Cap on fees in private schools is not enough. Focus on education quality
School education (K-12 segment) has recently witnessed a lot of furore owing to the tussle between parents, schools and the regulators on the fee and admission process.
Education is regarded as a charitable activity, deriving its roots from the gurukul system. The enactments on school education in most states have been drafted primarily for regulating government-aided schools. The same enactments have also been made applicable to private un-aided schools. Regulation of aided and un-aided schools with the same piece of legislation has some inherent problems. While government-aided schools need closer monitoring, private un-aided schools require merely a facilitation role, giving maximum autonomy to the school management.
According to the District Information System for Education (DISE) data of 2014-15, nearly 75% of elementary, 43% of secondary and 40% of higher secondary schools are government-owned/managed while the remaining are privately-owned/managed. Private unaided and aided schools account for nearly 42% of the enrolment in schools, indicating their significant role.
Quality education warrants substantial investments in the institution, be it for establishment of infrastructure, hiring quality faculty, providing technology and meeting the continuous need for overall upgradation. Since the education policy of the government requires private schools to play a larger role in providing quality education, they need to be ensured of a viable structure.
Such structure should enable the schools not only to generate adequate revenue to cater to the operating expenses but also to generate reasonable surplus to payback debt and take care of future expansion. Therefore, determination of school fees becomes a highly debatable issue as it needs to pass the litmus test of “reasonability”.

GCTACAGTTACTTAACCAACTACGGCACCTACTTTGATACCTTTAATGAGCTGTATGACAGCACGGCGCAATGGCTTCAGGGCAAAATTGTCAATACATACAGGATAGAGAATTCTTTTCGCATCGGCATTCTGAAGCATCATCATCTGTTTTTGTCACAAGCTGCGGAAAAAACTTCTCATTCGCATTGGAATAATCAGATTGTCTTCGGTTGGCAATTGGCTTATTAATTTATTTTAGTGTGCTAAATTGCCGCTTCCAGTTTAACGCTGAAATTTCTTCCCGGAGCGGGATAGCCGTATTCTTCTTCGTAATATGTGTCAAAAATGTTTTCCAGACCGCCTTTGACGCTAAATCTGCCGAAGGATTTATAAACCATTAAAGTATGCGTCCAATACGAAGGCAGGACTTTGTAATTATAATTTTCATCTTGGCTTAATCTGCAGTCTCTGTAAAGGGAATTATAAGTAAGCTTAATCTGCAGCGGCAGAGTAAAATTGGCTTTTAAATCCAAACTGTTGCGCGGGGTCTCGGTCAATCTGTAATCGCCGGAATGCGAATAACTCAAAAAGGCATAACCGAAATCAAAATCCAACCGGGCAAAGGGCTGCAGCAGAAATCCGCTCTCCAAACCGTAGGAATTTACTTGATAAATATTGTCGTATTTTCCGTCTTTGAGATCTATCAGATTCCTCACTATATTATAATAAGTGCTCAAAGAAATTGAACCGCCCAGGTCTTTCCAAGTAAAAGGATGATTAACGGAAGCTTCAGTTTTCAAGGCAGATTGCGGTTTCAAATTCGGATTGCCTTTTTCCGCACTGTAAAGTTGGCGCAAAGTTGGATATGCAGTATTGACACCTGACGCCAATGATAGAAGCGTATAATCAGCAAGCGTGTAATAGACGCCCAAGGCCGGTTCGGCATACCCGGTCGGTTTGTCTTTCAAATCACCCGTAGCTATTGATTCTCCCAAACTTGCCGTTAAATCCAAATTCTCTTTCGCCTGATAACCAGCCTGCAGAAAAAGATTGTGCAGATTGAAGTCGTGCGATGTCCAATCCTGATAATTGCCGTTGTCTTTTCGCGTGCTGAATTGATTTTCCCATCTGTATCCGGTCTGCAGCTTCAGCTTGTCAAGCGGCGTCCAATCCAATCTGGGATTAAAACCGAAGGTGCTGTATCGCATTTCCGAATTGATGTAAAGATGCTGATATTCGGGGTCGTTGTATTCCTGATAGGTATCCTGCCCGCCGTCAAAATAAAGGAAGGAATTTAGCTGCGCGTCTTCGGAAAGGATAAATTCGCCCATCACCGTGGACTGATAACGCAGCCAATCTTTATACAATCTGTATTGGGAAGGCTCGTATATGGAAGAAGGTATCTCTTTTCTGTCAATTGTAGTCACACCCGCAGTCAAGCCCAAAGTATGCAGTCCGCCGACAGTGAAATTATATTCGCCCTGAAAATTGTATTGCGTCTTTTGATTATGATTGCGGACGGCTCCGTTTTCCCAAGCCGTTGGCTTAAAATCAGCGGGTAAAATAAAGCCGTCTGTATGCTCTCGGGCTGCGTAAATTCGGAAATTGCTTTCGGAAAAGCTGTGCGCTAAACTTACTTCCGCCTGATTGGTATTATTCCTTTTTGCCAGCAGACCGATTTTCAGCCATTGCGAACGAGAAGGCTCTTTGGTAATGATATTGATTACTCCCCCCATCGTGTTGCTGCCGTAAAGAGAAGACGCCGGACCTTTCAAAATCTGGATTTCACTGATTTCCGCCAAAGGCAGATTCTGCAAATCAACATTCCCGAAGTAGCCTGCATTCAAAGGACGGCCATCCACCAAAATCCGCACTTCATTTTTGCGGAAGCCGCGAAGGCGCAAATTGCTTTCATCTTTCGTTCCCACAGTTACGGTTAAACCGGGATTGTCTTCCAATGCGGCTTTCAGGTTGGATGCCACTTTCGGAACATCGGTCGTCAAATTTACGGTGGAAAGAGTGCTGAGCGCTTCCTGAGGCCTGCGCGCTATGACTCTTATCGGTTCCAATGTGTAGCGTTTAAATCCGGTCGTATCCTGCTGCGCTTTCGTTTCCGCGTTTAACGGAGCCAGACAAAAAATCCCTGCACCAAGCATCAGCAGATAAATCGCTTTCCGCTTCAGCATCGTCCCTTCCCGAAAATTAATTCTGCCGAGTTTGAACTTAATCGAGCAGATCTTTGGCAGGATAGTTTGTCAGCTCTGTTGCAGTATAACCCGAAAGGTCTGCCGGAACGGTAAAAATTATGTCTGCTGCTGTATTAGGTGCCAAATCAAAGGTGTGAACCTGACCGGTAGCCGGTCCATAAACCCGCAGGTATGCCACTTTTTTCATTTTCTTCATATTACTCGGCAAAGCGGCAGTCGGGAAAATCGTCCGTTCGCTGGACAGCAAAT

The recent initiative of the Gujarat government through the Gujarat Self-financed Schools (Regulation of Fees) Act, 2017, to regulate the fee structure of self-financed schools has garnered the interest of all stakeholders including the Centre and other state governments looking to adopt a similar model. The legislation empowers the government to cap the fees charged by schools.
In case a school intends to charge fees above such capped limits, the government shall have the power to determine and approve the fee proposal of each school.
Though such an initiative by the government is a welcome step, it will be interesting to see how the states would amass and involve adequate infrastructure and skilled resources to effectively determine the fee structure of each and every school in a state.
The overt emphasis on the fee issue has hijacked the focus from other more significant issues surrounding the sector such as quality of education and encouraging private participation in establishing new schools.
Therefore, the government should consider enacting a separate code for private unaided schools, which not only tackles the issue of fees but also encourages the schools to provide quality education and imbibe the principles of self-regulation through good governance and compulsory disclosures like key financials, student-teacher ratio, trend in fee increase in the past years etc.
The code should also empower the government to ensure that schools do not engage in unfair practices, profiteering or charge capitation fees.
Inder Mohan is partner and Sadia Khan is principal associate at Shardul Amarchand Mangaldas & Co
The views expressed are personal